U.S. President George W. Bush and Secretary of State Colin Powell applaud at the North Atlantic Council Summit in Prague November 21, 2002. Between them is Secretary of State Condoleezza Rice, to their right, Defense Secretary Donald Rumsfeld. [REUTERS/Kevin Lamarque]
A White House staff member 'accidentally emailed' non-classified talking points about a classified torture report to an Associated Press reporter. Read the rest
This episode of Gweek is brought to you by Bombfell, the glorious clothing service for men that sends handpicked outfits to your door. Go to bombfell.com/gweek to get $10 off your first purchase. And by Stamps.com — get a $110 sign-up bonus with the offer code GWEEK! Read the rest
On the latest episode of the Ask Cool Tools Show, Kevin Kelly and I interviewed Lloyd Kahn, editor-in-chief of Shelter Publications. He shared with us many useful tips, ranging from how to get the most out of your camera lenses, to alternative activities for the senior surfer.
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According to Pitchfork, people in the US bought 6.1 million vinyl records last year, a resurgence for sure but still just 2 percent of album sales overall, and there aren't enough vinyl presses to meet demand as it is.
One evening several years ago my friend, the artist Coop, took me to the San Fernando Valley house of comic book art collector Glenn Bray. I was somewhat familiar with Bray, having read bits and pieces about his large collection. I knew that he was the first person to seek out and collect the work of the great Donald Duck comic book artist writer Carl Barks back in the 1960s, that he published some small books about grotesque-artist Basil Wolverton, and that he was the champion of forgotten genius Stanislav Szukalski (read my Wink review about Szukalski here). He was probably the first real comic book art collector, buying original work in an era when everyone else considered it to be worthless.
So I felt I was somewhat prepared for what was in store for me at Bray’s house. But when I stepped inside, I realized that I’d greatly underestimated the size and quality of his collection. Bray’s walls were covered with original art and paintings by the greatest comic book artists in history: Robert Crumb, Robert Williams, Jack Davis, Wally Wood, and dozens more. The second floor of his large house looked nothing like a home. It was a clean, organized library/museum dedicated to comic book art. I was stunned, not only by the amount of art Bray had amassed over the last 50 years of collecting, but by his aesthetic sensibility, which matched mine to a T. Like me, he was completely uninterested in superhero comics, concentrating mainly on old EC science fiction comics, MAD, and underground comics. That evening I studied the original art from many iconic comic book covers, but barely scratched the surface of his collection.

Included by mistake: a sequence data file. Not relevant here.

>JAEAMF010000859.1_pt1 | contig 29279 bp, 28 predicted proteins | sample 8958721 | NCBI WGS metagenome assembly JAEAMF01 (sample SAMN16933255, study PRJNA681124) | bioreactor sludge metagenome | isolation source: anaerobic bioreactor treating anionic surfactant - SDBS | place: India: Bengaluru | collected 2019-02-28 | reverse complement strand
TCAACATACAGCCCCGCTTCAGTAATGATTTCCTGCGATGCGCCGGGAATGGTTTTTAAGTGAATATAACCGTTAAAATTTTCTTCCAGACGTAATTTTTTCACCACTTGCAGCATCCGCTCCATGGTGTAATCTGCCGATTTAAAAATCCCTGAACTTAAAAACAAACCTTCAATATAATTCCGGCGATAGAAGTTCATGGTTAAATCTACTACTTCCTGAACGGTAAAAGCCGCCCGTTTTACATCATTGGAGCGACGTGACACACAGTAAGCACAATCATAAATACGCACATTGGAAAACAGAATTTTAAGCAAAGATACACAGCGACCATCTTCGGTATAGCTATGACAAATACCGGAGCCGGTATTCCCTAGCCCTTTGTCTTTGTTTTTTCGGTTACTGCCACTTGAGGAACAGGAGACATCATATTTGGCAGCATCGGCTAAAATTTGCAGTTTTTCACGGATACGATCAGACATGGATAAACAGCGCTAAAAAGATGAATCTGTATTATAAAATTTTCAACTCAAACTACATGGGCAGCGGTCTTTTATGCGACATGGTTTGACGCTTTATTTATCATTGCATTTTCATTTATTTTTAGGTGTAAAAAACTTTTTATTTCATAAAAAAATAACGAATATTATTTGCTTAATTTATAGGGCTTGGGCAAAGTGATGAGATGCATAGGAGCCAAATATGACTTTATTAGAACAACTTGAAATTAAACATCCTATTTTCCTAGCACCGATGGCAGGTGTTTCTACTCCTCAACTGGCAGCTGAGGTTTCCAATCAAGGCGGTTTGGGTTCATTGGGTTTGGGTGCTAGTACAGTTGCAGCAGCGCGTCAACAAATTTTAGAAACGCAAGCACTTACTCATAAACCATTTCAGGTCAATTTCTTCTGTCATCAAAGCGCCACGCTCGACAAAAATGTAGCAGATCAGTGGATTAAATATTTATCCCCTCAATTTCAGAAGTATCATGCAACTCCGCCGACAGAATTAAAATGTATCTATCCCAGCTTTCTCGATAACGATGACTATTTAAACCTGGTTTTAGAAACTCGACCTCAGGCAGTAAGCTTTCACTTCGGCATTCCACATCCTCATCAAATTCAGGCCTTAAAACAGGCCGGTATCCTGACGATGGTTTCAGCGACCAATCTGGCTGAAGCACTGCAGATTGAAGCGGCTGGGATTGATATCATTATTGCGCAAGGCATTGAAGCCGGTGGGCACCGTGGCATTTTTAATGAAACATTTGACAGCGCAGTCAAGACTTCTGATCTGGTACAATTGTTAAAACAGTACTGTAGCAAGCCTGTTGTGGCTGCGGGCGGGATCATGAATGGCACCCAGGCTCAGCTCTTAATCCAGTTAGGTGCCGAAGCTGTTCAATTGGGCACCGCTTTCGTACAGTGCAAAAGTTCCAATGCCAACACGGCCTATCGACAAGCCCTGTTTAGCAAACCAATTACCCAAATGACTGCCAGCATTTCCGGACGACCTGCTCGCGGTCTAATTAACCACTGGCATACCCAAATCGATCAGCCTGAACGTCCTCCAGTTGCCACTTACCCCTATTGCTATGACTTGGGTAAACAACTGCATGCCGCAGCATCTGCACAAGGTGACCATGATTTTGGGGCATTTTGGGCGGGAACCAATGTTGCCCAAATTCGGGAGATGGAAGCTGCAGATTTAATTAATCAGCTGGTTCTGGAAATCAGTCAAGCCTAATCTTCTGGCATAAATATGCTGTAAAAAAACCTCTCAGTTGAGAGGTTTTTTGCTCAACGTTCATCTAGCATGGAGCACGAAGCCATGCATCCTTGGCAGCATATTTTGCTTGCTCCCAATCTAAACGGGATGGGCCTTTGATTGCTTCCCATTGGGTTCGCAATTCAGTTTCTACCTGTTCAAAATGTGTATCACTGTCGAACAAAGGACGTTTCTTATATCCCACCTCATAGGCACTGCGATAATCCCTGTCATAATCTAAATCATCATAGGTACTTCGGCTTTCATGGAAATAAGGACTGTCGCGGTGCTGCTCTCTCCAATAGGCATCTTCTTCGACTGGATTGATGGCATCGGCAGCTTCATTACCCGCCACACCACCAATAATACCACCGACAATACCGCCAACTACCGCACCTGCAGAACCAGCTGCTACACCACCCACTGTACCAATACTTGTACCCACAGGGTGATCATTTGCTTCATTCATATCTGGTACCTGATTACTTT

The Blighted Eye is a massive book containing samples from Bray’s collection. Arranged from A-Z by artist, it represents the tip of a comic art iceberg. The book also includes a long interview with Bray and many photographs of Bray with the artists he’s befriended over the decades.
"The pay was great and everything else about the job was a nightmare. I remember when a 90-year-old woman called to add phone to her account and my boss told me afterwards, 'She was probably senile… but you should have upgraded her cable.
Thomas, who has been in jail for 390 days during the trial proceedings, was given a sentence of 30 months to five years in state prison on charges of aggravated assault, terroristic threats and resisting arrest.
If you want a flyable replica of a World War I airplane, the person to call is Robert Baslee who created and cornered the maker market on biplanes, triplanes, and other classic planes of the Great War. (Air & Space)Read the rest
N'Da Alphonse grows cocoa in Ivory Coast. He harvests the pods, removes the pulp-covered beans, and dries them before selling them to brokers. He'd never seen or tasted the food made from his beans, until a Dutch TV show brought him a sample, as part of a story on class divisions and the global food trade.
The answer is more complicated than simply missing a dose, or failing to take your birth control at just the right time each day. Scientists are just beginning to understand how individual differences in body chemistry can affect how well the Pill works.